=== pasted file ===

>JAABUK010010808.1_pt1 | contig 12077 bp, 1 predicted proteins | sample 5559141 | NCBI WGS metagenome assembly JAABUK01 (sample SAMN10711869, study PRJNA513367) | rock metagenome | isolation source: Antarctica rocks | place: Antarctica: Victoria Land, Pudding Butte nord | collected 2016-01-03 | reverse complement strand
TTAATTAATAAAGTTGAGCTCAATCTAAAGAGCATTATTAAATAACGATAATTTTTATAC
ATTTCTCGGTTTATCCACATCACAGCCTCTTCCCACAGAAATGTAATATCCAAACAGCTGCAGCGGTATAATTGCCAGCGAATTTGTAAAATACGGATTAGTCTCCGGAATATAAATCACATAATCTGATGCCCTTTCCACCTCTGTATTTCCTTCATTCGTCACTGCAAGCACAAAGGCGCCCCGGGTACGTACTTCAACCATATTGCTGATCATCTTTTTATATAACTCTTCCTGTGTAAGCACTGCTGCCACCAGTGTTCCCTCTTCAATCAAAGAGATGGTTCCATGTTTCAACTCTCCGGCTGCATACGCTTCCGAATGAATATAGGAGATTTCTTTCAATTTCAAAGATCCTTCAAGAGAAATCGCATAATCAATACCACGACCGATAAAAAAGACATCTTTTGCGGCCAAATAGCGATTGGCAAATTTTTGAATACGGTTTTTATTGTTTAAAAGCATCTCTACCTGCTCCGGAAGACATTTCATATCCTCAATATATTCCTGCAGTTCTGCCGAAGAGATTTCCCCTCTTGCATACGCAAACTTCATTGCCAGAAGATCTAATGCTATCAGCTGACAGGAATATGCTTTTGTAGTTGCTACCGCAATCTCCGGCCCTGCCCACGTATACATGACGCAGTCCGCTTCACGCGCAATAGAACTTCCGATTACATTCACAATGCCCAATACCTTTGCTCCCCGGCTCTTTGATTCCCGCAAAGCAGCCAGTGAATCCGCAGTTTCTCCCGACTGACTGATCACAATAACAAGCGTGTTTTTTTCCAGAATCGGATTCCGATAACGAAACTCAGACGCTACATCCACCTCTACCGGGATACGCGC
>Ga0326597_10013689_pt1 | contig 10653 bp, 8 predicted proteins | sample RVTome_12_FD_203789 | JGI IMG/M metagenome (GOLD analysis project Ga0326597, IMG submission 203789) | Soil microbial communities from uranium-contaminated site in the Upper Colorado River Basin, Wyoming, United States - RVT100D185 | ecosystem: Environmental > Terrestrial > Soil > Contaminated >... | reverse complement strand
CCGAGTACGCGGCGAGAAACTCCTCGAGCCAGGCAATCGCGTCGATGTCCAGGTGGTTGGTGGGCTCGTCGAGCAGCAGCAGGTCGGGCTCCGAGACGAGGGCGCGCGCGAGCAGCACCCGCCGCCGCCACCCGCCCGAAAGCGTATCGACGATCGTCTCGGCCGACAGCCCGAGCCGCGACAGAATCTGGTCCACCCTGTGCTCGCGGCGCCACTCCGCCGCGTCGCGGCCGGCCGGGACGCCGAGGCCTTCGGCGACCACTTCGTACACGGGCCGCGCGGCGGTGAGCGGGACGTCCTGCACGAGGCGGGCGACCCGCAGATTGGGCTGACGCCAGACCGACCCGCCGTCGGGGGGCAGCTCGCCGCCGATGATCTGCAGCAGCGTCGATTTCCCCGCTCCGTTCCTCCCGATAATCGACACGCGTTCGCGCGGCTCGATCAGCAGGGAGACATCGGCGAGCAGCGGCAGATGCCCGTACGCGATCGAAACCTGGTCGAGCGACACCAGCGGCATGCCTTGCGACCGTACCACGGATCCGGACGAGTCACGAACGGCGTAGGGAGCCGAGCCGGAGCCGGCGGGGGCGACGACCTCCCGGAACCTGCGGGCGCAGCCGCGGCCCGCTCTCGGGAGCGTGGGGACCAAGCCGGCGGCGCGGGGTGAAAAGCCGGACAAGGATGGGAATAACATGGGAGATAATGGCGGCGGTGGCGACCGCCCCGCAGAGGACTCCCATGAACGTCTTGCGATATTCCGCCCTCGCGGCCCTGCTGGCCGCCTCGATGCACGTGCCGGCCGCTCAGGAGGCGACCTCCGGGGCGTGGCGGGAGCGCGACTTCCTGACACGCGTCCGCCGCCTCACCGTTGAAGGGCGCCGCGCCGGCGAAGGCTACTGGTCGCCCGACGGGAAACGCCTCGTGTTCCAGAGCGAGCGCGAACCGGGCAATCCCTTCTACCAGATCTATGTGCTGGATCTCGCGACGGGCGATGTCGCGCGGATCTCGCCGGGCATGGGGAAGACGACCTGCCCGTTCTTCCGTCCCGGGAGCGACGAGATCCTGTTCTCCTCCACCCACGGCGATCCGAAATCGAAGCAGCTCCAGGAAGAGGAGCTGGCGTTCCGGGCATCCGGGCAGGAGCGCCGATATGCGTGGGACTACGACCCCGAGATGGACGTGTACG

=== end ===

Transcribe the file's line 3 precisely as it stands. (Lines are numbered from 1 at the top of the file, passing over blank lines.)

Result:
ATTTCTCGGTTTATCCACATCACAGCCTCTTCCCACAGAAATGTAATATCCAAACAGCTGCAGCGGTATAATTGCCAGCGAATTTGTAAAATACGGATTAGTCTCCGGAATATAAATCACATAATCTGATGCCCTTTCCACCTCTGTATTTCCTTCATTCGTCACTGCAAGCACAAAGGCGCCCCGGGTACGTACTTCAACCATATTGCTGATCATCTTTTTATATAACTCTTCCTGTGTAAGCACTGCTGCCACCAGTGTTCCCTCTTCAATCAAAGAGATGGTTCCATGTTTCAACTCTCCGGCTGCATACGCTTCCGAATGAATATAGGAGATTTCTTTCAATTTCAAAGATCCTTCAAGAGAAATCGCATAATCAATACCACGACCGATAAAAAAGACATCTTTTGCGGCCAAATAGCGATTGGCAAATTTTTGAATACGGTTTTTATTGTTTAAAAGCATCTCTACCTGCTCCGGAAGACATTTCATATCCTCAATATATTCCTGCAGTTCTGCCGAAGAGATTTCCCCTCTTGCATACGCAAACTTCATTGCCAGAAGATCTAATGCTATCAGCTGACAGGAATATGCTTTTGTAGTTGCTACCGCAATCTCCGGCCCTGCCCACGTATACATGACGCAGTCCGCTTCACGCGCAATAGAACTTCCGATTACATTCACAATGCCCAATACCTTTGCTCCCCGGCTCTTTGATTCCCGCAAAGCAGCCAGTGAATCCGCAGTTTCTCCCGACTGACTGATCACAATAACAAGCGTGTTTTTTTCCAGAATCGGATTCCGATAACGAAACTCAGACGCTACATCCACCTCTACCGGGATACGCGC